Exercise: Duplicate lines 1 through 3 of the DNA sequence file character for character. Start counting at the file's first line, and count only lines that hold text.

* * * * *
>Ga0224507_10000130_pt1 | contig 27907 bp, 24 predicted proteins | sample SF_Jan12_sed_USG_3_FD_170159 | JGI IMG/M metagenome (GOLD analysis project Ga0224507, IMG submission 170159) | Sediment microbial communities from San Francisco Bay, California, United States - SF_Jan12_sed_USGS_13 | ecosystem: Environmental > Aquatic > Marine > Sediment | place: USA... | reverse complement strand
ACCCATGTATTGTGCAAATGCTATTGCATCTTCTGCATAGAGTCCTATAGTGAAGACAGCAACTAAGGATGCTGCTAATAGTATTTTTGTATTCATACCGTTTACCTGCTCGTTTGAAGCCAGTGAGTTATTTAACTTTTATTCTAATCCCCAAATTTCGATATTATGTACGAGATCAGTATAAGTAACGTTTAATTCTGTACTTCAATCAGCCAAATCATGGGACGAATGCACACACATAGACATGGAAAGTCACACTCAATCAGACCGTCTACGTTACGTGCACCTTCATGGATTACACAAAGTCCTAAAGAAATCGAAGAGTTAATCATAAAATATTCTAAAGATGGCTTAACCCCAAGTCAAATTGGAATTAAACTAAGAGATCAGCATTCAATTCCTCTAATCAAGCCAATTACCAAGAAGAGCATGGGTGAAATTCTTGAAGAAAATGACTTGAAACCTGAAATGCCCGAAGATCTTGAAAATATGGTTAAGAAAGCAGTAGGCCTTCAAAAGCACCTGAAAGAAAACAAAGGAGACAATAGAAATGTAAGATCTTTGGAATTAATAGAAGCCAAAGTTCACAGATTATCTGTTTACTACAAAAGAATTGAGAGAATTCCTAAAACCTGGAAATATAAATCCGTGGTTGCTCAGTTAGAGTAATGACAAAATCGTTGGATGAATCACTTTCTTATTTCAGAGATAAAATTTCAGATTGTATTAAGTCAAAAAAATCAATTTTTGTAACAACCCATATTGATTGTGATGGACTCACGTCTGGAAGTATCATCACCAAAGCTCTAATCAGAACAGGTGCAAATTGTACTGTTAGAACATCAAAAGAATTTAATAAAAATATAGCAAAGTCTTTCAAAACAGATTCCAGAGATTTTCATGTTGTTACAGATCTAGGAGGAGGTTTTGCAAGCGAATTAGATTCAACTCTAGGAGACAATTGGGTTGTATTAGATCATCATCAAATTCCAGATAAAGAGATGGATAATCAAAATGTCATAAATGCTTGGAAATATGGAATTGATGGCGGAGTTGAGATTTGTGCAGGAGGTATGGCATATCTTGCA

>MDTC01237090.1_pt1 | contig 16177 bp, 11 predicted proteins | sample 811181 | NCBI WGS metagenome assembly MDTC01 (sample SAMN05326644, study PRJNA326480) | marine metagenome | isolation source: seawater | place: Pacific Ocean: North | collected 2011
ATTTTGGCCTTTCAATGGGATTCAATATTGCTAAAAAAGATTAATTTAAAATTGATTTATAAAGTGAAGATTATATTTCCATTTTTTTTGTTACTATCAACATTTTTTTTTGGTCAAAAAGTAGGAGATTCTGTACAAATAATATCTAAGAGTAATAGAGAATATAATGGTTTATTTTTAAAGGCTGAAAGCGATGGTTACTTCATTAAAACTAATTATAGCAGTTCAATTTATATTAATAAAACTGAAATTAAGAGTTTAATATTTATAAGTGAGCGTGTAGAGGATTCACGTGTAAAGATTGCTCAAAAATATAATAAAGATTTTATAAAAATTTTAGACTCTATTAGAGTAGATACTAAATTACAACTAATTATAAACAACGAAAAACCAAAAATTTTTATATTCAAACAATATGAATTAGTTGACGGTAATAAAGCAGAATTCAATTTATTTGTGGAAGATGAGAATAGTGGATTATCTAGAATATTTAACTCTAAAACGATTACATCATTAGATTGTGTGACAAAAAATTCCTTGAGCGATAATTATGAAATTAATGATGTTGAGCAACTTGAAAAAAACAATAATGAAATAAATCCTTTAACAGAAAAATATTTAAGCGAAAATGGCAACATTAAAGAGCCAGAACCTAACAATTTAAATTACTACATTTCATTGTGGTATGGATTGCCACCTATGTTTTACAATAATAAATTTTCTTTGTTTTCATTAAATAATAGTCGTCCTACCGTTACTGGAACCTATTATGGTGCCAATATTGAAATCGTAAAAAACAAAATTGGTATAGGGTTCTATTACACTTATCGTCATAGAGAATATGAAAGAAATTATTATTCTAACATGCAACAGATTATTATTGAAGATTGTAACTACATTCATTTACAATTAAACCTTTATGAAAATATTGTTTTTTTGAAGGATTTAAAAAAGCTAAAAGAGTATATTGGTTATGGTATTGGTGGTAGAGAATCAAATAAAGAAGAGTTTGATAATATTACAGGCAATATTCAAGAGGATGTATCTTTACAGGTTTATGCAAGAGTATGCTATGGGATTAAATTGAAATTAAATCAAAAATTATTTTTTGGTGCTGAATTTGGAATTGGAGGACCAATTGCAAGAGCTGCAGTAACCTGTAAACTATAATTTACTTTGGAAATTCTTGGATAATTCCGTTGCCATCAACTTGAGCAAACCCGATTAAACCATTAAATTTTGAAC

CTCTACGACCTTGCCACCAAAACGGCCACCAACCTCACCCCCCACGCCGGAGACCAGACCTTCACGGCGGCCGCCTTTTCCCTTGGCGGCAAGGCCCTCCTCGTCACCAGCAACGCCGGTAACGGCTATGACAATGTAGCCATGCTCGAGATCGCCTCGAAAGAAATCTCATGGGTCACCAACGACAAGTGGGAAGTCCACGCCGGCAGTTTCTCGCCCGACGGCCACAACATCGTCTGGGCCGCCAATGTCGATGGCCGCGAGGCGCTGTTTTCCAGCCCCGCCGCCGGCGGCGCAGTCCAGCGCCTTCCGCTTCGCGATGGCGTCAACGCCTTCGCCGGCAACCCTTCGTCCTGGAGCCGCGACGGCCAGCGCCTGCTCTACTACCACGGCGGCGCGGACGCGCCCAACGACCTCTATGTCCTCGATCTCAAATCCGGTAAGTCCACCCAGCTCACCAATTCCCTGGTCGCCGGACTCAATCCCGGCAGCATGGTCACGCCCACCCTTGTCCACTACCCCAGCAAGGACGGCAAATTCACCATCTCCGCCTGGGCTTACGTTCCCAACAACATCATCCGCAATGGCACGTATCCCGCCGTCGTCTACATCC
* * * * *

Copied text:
>Ga0224507_10000130_pt1 | contig 27907 bp, 24 predicted proteins | sample SF_Jan12_sed_USG_3_FD_170159 | JGI IMG/M metagenome (GOLD analysis project Ga0224507, IMG submission 170159) | Sediment microbial communities from San Francisco Bay, California, United States - SF_Jan12_sed_USGS_13 | ecosystem: Environmental > Aquatic > Marine > Sediment | place: USA... | reverse complement strand
ACCCATGTATTGTGCAAATGCTATTGCATCTTCTGCATAGAGTCCTATAGTGAAGACAGCAACTAAGGATGCTGCTAATAGTATTTTTGTATTCATACCGTTTACCTGCTCGTTTGAAGCCAGTGAGTTATTTAACTTTTATTCTAATCCCCAAATTTCGATATTATGTACGAGATCAGTATAAGTAACGTTTAATTCTGTACTTCAATCAGCCAAATCATGGGACGAATGCACACACATAGACATGGAAAGTCACACTCAATCAGACCGTCTACGTTACGTGCACCTTCATGGATTACACAAAGTCCTAAAGAAATCGAAGAGTTAATCATAAAATATTCTAAAGATGGCTTAACCCCAAGTCAAATTGGAATTAAACTAAGAGATCAGCATTCAATTCCTCTAATCAAGCCAATTACCAAGAAGAGCATGGGTGAAATTCTTGAAGAAAATGACTTGAAACCTGAAATGCCCGAAGATCTTGAAAATATGGTTAAGAAAGCAGTAGGCCTTCAAAAGCACCTGAAAGAAAACAAAGGAGACAATAGAAATGTAAGATCTTTGGAATTAATAGAAGCCAAAGTTCACAGATTATCTGTTTACTACAAAAGAATTGAGAGAATTCCTAAAACCTGGAAATATAAATCCGTGGTTGCTCAGTTAGAGTAATGACAAAATCGTTGGATGAATCACTTTCTTATTTCAGAGATAAAATTTCAGATTGTATTAAGTCAAAAAAATCAATTTTTGTAACAACCCATATTGATTGTGATGGACTCACGTCTGGAAGTATCATCACCAAAGCTCTAATCAGAACAGGTGCAAATTGTACTGTTAGAACATCAAAAGAATTTAATAAAAATATAGCAAAGTCTTTCAAAACAGATTCCAGAGATTTTCATGTTGTTACAGATCTAGGAGGAGGTTTTGCAAGCGAATTAGATTCAACTCTAGGAGACAATTGGGTTGTATTAGATCATCATCAAATTCCAGATAAAGAGATGGATAATCAAAATGTCATAAATGCTTGGAAATATGGAATTGATGGCGGAGTTGAGATTTGTGCAGGAGGTATGGCATATCTTGCA

>MDTC01237090.1_pt1 | contig 16177 bp, 11 predicted proteins | sample 811181 | NCBI WGS metagenome assembly MDTC01 (sample SAMN05326644, study PRJNA326480) | marine metagenome | isolation source: seawater | place: Pacific Ocean: North | collected 2011